Review Summary: A dark psytrance fan’s wet dream.
We’re total nerds. From watching Star Trek: The Next Generation about a gazillion times, and continuously going through our beloved Stargate DVDs, my family loves geeking out. Therefore, whenever I find a spacey album, one that brings to mind the cheesy sound effects of sci-fi shows, my heart does flutter. Sometimes it’s not enough to watch other people doing things in space - I want to be in space. Therefore, I often find myself listening to psytrance, the closest musical equivalent to space travel I can find. Psytrance is just out there, a computer generated world of numbing sounds and claustrophobia. While such a world is designed to meld with drug induced ethereal sensations, I dare say that the genre can offer an experience of itself. An otherworldly experience to be sure, but that’s the whole point. To be swept away into the heavenly bodies, to give in to one’s imagination, provides a journey unlike any other – as does Tales of InterDimensional Travel
Tales of InterDimensional Travel
is a title appropriate trip through time and space, and for quite a while fools the listener into believing they are weightless. The detail to the sci-fi sounds used is incredible, with so many new and exciting effects constantly crashing in around the listener that it seems impossible for the album to not have been meticulously crafted. It’s a stunning listen with a billion things happening at once, and that’s not even counting the brain melting bass. With insane speeds the machine pummels away into the night, and does the listener get tired of listening to such intensity? Absolutely not, because the album is equally spacey despite its aggressiveness, and the end result is something to be lost in. Whether it be spacey atmospherics or the encompassing sound effects, the soundscape is a blanket with which the noise becomes dreamy. Of course, played in a club at max volume it would be completely jarring, but as a solo listening experience it’s quite enjoyable, and rather hypnotic.
Now to be fair, Tales of InterDimensional Travel
is not perfect. It really is unbelievably abrasive, and for naysayers of dark psy, an album like this must seem vomit inducing. Also, this album takes a lot of your time considering that the final track by itself is 25 minutes long, so it does take quite a bit of commitment. Finally, this album does not provide anything to hold onto aside from a rather disorienting trip through space. There are no discernible melodies, and songs seem to be written to provide a spacey experience, but not something that is easily danceable or memorable. In the end, it is an album for those already accustomed to dark psy. This is by no means a bad thing however, for it includes everything a dark psy fan could possibly want. If you’re looking for a ridiculously intense, trippy trip through the cosmos, look no further.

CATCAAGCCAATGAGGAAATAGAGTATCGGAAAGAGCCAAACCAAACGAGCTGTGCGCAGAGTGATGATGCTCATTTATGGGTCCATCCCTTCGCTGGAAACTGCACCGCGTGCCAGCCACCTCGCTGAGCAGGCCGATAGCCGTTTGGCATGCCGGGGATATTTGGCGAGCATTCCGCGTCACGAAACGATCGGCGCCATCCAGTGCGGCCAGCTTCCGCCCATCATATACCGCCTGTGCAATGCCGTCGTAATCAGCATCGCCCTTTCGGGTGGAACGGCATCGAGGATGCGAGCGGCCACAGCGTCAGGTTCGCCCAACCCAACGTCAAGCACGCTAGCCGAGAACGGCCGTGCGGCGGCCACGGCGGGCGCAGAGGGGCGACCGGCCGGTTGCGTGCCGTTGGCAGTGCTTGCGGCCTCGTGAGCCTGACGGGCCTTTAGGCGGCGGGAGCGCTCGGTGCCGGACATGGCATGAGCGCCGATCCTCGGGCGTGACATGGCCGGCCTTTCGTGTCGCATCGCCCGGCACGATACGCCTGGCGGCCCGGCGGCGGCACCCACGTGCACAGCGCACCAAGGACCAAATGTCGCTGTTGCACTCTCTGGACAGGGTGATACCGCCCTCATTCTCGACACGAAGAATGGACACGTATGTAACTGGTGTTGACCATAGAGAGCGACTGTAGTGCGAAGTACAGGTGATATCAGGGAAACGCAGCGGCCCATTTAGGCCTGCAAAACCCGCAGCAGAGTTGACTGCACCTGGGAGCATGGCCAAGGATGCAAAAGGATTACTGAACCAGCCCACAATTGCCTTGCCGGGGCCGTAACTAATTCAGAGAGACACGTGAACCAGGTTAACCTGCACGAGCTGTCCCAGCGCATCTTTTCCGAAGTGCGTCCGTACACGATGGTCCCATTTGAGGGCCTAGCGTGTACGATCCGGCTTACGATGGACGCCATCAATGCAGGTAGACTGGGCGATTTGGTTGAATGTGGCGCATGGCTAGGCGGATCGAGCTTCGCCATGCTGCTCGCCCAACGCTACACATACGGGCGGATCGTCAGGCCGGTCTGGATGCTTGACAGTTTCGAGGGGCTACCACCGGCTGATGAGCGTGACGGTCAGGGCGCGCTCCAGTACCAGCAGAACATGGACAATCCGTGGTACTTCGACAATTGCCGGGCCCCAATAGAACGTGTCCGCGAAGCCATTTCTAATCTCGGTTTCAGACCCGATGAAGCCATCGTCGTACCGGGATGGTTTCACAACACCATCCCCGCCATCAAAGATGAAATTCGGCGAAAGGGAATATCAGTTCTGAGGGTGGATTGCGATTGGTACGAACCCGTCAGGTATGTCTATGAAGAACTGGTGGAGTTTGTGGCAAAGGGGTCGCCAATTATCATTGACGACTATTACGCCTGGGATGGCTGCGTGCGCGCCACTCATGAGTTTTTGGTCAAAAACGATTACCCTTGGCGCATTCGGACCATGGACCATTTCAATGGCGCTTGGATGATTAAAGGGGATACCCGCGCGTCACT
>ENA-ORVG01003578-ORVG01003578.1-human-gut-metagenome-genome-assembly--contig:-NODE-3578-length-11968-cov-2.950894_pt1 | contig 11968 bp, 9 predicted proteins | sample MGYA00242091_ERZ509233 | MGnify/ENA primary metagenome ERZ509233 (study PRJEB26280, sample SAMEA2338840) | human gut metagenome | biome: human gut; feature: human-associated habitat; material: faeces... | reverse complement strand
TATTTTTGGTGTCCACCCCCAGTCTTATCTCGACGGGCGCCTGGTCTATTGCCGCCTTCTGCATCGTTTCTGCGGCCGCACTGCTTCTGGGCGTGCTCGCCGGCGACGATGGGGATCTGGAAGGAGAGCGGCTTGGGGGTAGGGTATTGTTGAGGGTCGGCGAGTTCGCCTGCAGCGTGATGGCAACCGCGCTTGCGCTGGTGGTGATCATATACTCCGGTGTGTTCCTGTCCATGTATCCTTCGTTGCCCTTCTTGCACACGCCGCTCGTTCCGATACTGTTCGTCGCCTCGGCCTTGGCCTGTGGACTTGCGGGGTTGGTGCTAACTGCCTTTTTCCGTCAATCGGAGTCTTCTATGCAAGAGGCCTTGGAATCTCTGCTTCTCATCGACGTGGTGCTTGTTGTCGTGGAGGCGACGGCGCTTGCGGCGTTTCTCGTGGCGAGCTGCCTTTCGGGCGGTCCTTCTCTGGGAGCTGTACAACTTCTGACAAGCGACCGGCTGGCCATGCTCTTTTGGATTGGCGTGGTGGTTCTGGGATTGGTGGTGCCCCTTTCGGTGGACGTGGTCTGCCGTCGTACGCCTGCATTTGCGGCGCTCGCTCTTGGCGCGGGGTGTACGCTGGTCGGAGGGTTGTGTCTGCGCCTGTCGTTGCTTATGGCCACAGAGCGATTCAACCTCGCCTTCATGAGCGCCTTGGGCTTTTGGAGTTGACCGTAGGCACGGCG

Finally graduated two days ago, so I can start reviewing. : )
Free download: http://www.ektoplazm.com/free-music/zuvuya-tales-of-interdimensional-travel
Tales of InterDimensional Travel is a title appropriate trip through time and space,
Think you're missing something here
This sounds exciting, I love spacey psychedelic myself. I'll check it out, POS.
Goa is often more spacey than darkpsy, but I'm sure you listen to that too!
@ Captain: hehheh love you too ;)
@ Acanthus: Yeah I listen to all kinds of trance!
"Think you're missing something here"
Not sure what you mean!
Title appropriate for a trip through..... maybe
The sentence reads weird, like there's a few words missing
Oh yeah you're right, I'll figure something out..
It's cool because these psycore albums can mix into drum and bass...
This sounds cool, getting it now.
Yeah, but why would you want to ruin drum & bass by doing that? ;)
Haha good point, strangely most of the clubbers aren't really knowledgeable in regards to trance; I am however gearing up for a dnb night soon.
haha what did trance ever do to you Dev?
Outside of the deep psy stuff (and even then, I only dig 1 or 2 artists in the field) I just find it to be terribly derivative and dull. In the proper context it's okay, but I should be able to put an album on wherever and whenever and get the same level of enjoyment out of it
That's fair, psy can be pretty flipping repetitive, especially with its never-ending beats.
It's and experience that's for sure, it's fun to find the little differences though.
Now that you have all this free time, you can also fix up the artist page too!
Yeah this album has a lot of little differences hehheh.
@ taylor: that I can!
PIZZA IS BACK!
Digging: CHON - Grow
Back and in da flesh baby!
Hells yeh. nice review, if it's a free download I might as well grab it.
pizza reviewing a psy album?
gonna listen to this, I'm heavily digging psytrance lately
as for the discussion about repetitiveness, I don't think the genre suffers more from that than others. It seems like it does because of the bpms and the frenetic rhythms which make the songwriting hard to concentrate on. It really takes time to appreciate such music and it usually will have to be with some drug help